Pediatricians have a distinct smell,
as do Hollywood movie stars. People
that sell ice cream from trucks have a smell,
so do the clerks selling athletic shoes,
as does the young man serving coffee, and the
woman in the clothing store holding her
hair up in a bun. There is the smell
of a dentist and the smell of a priest.
Sometimes a person working in construction
will sit next to you on the subway and you
will be able to smell their smell. The train
conductor has a smell, as does the ticket puncher
on the Metro North Railroad. The cab driver
has a smell, and your boss has a smell. Cops
have a smell, as do firemen, and the guy in the deli.
Someone in the apartment next to yours has a smell.
The mailman has a smell that lingers after
he leaves the mailroom. The people in a warm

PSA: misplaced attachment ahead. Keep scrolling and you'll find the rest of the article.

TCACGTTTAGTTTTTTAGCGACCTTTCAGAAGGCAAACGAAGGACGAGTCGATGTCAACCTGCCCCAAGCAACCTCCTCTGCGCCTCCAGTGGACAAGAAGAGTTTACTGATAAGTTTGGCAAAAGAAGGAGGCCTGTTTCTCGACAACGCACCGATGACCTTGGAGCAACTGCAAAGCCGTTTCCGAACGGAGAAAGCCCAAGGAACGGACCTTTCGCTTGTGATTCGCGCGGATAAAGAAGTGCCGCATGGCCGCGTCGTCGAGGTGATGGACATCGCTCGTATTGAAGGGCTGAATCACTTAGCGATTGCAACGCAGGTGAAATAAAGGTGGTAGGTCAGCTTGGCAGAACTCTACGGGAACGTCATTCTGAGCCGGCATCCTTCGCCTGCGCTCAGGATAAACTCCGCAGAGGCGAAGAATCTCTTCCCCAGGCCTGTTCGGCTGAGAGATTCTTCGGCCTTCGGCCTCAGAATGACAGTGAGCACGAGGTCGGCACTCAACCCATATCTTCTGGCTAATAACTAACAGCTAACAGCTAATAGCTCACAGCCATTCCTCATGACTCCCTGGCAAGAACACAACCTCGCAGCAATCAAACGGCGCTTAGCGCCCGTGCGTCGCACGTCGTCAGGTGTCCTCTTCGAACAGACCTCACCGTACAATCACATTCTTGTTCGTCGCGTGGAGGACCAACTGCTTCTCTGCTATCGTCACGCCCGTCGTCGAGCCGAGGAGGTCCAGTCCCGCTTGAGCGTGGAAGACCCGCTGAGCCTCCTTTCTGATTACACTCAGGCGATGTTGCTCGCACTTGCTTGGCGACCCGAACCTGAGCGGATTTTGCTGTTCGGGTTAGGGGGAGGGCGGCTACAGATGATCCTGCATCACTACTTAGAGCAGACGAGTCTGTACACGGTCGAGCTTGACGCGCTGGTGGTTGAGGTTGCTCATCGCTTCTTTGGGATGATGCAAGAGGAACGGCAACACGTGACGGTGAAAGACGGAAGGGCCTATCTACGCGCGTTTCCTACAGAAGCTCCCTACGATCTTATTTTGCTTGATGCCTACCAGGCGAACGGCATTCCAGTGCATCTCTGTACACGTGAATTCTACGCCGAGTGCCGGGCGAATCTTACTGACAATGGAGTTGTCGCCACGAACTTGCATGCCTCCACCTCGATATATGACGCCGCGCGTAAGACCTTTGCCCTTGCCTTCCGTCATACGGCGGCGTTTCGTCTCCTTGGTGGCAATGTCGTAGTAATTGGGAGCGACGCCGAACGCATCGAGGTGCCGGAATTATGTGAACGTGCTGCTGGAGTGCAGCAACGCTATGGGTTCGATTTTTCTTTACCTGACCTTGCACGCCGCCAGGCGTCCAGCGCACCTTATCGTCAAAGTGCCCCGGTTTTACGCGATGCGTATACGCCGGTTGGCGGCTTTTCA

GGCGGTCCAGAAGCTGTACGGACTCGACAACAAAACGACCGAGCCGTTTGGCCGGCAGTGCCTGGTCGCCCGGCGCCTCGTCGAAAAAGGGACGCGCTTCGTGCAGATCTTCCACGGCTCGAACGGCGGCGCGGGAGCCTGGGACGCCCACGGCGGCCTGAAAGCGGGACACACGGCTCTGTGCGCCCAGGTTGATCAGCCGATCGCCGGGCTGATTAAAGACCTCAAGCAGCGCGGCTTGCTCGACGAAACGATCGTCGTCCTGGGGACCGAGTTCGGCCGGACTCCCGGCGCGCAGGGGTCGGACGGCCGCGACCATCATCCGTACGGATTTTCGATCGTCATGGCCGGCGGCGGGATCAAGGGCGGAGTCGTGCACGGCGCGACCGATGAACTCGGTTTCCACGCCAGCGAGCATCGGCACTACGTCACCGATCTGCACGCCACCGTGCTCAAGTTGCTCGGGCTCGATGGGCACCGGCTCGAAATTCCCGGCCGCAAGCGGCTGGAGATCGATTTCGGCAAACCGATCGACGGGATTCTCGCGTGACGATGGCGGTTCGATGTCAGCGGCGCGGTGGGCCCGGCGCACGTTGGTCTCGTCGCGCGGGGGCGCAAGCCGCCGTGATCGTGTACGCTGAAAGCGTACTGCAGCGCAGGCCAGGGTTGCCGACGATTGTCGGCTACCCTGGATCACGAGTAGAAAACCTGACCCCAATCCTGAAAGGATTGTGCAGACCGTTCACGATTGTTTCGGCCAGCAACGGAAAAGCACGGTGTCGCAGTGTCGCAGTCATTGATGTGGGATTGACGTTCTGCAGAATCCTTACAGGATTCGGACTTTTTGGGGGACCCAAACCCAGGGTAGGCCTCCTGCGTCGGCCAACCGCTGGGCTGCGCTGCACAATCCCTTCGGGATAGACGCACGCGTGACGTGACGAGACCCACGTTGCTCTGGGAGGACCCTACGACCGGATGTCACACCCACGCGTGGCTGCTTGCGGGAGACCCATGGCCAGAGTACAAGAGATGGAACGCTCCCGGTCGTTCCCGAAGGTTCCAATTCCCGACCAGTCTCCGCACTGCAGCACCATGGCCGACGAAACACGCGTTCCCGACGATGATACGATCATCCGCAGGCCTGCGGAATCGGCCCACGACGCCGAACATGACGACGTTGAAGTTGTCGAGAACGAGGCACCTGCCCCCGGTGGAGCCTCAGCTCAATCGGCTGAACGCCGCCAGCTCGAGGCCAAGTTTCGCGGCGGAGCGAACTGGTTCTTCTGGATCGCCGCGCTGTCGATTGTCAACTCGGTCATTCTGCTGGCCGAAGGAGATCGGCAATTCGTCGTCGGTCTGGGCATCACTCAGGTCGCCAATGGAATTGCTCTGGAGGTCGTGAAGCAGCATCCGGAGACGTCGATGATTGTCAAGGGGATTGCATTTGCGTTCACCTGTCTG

conference room all have smells, as does the woman
taking your ticket at The Brooklyn Academy of Music.
At the Poetry Project you are flooded with the smell
of poets. As you walk along the water's edge
in Brooklyn Bridge Park you can smell tourists
and the vague damp smell of tobacco and meat.
There are smells of the playground on Henry Street
and the smell of children coming from the strollers
in the lobby of your building. Your chair has a smell.
There is the smell of a scented trash bag held by your coworker.
There is the smell of a person jogging past you, the smell
of a lover's neck, the odor of a bird, the smell
of a puppy, the details of the smells of all things
barging in, weighing themselves against the days passing
from smell to smell into an oblivion of all smells.